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Stainless steel fasteners are specified to BS EN ISO 3506. Part 1 covers bolts, screws and studs. Part 2 covers nuts. These specifications replace BS 6105. The latest edition was issued in 2009.
The chemical compositions of the various fastener grades are shown in Table 1. The approximate equivalent grades in other systems are shown for reference. The composition ranges are much wider in this standard than in the standards for the feedstock product, usually bar.
Table 1 Chemical composition for austenitic stainless steel fasteners
|Grade||Chemical Composition1 (% maxima unless stated)||Notes||Alternative names|
|A1||0.12||1||6.5||0.2||0.15/0.35||16-19||0.7||5-10||1.75-2.25||2 3 4||303S31, 303S42, 1.4305|
|A2||0.1||1||2||0.05||0.03||15-20||–5||8-19||4||6 7||304, 394S17 (BS 3111), 1.4301, 1.4567|
|A3||0.08||1||2||0.045||0.03||17-19||–5||9-12||1||8||321, 1.4541, 347, 1.4550|
|A4||0.08||1||2||0.045||0.03||16-18.5||2-3||10-15||4||7 9||316, 1.4401, 1.4578|
|A5||0.08||1||2||0.045||0.03||16-18.5||2-3||10.5-14||1||8 9||316Ti, 1.4571, 316Cb, 1.4580|
|C4||0.08-0.15||1||1.5||0.06||0.15-0.35||12-14||0.6||1||2 9||416, 1.4005|
|F1||0.12||1||1||0.04||0.03||15-18||–10||1||11 12||430, 1.4016, 430Ti, 1.4520 430Cb, 1.4511|
Three ‘property classes’ are assigned to each of the austenitic stainless steel fastener grades. Table 2 shows the 0.2% proof stress, tensile strength and elongation values for each of these property classes.
Table 2 Mechanical properties for austenitic stainless steel bolts, screws and studs
|Steel Group||Steel Grade||Property Class||Tensile Strength Rm1 min MPa||0.2% Proof Stress Rp0.21 min MPa||Elongation A2 min mm|
|Austenitic||A1, A2, A3, A4, A5||50||500||210||0.6d|
This latest revision has removed the restrictions on the size of fastener (M24) for which the properties in table 2 can be guaranteed. However, there is a general clause which says that the standard is only applicable up to 39 mm diameter. Above that, the standard can still be used provided all parties agree that the properties can be achieved. The effect of these changes is to increase the maximum diameter on which the class 70 and 80 properties can be specified without discussion from 24 to 39 mm. This reflects the conservative nature of the previous 24 mm limit. Indeed, class 70 and 80 properties are available above 39 mm but this must always be discussed with the supplier.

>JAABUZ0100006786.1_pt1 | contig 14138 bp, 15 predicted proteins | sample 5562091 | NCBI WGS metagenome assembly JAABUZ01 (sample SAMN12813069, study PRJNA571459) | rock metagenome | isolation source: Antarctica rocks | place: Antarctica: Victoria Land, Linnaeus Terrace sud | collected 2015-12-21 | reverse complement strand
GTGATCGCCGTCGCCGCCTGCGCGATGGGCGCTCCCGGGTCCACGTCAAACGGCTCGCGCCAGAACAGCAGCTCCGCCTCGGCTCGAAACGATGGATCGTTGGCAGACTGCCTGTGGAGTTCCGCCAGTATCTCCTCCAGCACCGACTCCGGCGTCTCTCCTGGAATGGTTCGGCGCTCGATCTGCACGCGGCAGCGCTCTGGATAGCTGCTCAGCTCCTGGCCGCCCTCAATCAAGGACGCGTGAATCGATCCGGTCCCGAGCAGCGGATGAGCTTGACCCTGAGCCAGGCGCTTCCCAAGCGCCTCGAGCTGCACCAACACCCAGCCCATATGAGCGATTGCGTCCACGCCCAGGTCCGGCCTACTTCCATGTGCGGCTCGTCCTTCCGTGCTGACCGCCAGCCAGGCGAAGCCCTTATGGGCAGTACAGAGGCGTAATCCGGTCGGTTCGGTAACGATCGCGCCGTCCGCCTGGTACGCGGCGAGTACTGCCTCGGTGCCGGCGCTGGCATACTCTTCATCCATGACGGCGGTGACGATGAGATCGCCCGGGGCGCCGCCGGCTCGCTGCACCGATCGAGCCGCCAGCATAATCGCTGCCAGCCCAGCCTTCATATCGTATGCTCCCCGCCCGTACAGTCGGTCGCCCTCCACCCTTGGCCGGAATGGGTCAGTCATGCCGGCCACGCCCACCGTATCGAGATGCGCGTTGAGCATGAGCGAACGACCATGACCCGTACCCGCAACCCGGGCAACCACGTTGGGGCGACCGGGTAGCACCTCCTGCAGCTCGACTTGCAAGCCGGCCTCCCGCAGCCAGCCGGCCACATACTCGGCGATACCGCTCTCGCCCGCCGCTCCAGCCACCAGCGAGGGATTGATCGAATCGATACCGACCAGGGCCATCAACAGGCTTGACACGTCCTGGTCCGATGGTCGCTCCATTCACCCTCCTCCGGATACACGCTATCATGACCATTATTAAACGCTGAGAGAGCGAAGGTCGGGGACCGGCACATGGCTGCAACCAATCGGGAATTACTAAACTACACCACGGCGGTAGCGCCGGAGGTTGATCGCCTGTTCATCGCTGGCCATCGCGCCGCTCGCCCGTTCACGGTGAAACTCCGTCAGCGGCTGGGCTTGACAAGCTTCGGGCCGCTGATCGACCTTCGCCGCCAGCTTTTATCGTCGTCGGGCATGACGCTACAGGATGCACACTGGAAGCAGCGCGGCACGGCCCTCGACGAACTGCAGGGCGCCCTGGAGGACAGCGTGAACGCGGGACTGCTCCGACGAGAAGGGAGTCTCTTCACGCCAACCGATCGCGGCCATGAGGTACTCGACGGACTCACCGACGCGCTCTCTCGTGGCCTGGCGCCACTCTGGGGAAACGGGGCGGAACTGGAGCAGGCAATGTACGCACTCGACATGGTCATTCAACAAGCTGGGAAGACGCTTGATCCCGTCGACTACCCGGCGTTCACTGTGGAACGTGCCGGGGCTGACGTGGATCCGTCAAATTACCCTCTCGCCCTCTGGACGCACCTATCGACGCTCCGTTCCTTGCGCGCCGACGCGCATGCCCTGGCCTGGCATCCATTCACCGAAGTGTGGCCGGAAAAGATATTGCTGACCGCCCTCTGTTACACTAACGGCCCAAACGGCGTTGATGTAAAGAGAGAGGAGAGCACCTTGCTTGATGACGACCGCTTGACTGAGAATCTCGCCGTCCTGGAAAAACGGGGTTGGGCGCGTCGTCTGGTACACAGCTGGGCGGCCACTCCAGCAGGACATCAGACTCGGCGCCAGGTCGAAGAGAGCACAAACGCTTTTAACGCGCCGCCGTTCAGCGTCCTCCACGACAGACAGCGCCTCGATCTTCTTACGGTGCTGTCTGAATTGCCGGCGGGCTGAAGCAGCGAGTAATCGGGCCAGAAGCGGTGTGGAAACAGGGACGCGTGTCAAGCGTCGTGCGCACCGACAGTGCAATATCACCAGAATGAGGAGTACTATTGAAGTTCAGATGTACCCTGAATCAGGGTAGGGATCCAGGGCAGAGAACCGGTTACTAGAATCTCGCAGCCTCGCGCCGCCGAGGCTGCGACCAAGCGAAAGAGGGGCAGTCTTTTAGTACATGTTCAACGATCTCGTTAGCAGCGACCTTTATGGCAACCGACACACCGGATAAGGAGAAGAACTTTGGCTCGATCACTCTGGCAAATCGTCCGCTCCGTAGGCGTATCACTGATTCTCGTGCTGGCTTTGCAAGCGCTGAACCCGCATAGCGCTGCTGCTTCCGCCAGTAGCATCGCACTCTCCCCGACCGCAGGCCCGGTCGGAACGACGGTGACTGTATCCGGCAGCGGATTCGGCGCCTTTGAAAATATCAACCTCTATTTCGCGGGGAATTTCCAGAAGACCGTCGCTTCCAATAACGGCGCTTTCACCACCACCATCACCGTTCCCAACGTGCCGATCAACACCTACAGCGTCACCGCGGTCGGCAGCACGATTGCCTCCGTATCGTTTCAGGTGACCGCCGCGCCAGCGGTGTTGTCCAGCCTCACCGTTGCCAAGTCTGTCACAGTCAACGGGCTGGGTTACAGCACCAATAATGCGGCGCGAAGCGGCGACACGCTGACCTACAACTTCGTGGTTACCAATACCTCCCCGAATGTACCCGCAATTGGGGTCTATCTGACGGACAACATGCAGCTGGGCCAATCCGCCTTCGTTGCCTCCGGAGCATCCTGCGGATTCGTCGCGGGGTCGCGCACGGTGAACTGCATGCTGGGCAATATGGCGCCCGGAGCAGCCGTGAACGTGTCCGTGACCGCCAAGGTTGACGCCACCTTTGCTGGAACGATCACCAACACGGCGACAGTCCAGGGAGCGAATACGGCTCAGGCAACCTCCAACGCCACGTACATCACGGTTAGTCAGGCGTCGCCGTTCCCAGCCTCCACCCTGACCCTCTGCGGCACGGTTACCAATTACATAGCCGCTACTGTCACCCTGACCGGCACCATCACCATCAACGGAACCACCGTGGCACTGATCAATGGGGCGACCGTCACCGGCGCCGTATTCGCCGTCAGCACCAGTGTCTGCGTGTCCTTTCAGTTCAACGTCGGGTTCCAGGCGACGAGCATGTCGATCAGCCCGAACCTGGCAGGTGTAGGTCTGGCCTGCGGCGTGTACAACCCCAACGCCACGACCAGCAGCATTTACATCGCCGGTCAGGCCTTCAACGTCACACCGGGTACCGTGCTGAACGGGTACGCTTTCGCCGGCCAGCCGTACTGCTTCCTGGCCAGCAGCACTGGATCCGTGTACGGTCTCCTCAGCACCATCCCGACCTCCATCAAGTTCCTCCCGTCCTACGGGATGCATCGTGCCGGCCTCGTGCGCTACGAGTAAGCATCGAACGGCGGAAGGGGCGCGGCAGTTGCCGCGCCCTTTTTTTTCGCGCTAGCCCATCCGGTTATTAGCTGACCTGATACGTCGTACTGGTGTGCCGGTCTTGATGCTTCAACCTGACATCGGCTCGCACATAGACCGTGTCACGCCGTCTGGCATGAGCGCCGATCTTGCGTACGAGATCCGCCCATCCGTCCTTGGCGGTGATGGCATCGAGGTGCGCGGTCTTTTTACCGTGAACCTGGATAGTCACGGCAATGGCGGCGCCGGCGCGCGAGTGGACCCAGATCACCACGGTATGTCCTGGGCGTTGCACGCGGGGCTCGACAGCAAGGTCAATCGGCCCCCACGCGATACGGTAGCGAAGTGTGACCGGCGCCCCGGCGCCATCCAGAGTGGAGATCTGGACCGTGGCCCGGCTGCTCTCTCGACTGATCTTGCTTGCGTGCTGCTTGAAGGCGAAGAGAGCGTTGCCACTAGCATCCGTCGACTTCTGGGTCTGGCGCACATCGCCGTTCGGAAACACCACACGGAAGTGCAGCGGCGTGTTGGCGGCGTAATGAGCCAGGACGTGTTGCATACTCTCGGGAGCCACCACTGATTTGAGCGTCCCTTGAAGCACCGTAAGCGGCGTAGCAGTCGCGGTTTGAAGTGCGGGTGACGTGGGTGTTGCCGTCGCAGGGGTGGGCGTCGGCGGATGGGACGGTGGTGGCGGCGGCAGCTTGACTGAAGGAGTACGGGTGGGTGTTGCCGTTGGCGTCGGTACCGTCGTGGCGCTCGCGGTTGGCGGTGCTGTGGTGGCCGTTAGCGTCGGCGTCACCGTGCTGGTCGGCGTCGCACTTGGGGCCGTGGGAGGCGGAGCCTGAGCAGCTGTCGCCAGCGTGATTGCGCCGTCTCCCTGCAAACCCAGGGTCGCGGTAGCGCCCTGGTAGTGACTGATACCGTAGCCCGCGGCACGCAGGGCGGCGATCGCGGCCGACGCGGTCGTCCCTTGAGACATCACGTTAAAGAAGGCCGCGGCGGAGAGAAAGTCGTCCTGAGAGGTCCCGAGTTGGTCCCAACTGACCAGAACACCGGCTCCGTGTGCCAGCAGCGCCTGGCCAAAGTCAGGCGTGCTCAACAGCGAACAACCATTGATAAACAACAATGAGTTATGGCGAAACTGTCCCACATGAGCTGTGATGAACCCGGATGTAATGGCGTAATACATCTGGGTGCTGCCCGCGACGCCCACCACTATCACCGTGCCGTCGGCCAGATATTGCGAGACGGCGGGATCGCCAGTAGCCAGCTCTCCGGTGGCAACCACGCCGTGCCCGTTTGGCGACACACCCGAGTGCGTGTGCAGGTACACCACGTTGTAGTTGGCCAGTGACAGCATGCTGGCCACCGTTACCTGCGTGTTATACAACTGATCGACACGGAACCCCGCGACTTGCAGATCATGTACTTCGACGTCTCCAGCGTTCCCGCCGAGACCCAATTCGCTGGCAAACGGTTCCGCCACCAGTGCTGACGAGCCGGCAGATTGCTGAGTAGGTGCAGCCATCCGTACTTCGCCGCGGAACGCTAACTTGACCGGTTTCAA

Property class 50 represents the steel in the annealed condition.
The most common and readily available supply condition is property class 70, which represents a ‘cold drawn’ for the bar stock from which the fasteners are made.
Property class 80 is based on severely hard cold drawn bar.
Some fasteners, depending on size and grade, can be supplied in an “unofficial” class A100 condition, i.e. with a minimum tensile strength of 1000 MPa.
All tensile stress values are calculated and reported in terms of the nominal tensile stress area of the thread.
The elongation measurement is determined on the actual bolt or screw length and not on a prepared test piece. It is expressed in millimetres (mm) of extension and not as percentage elongation, i.e. A = (L2 – L1)
(where L1 = original length and L2 = length after fracture)
d = nominal diameter of bolt, screw or stud
Table 3 — Mechanical properties for bolts, screws and studs – Martensitic and ferritic steel grades
|Tensile Strength Rm1 min MPa||0.2% Proof Stress Rp0.21 min MPa||Elongation A2 min mm||Hardness|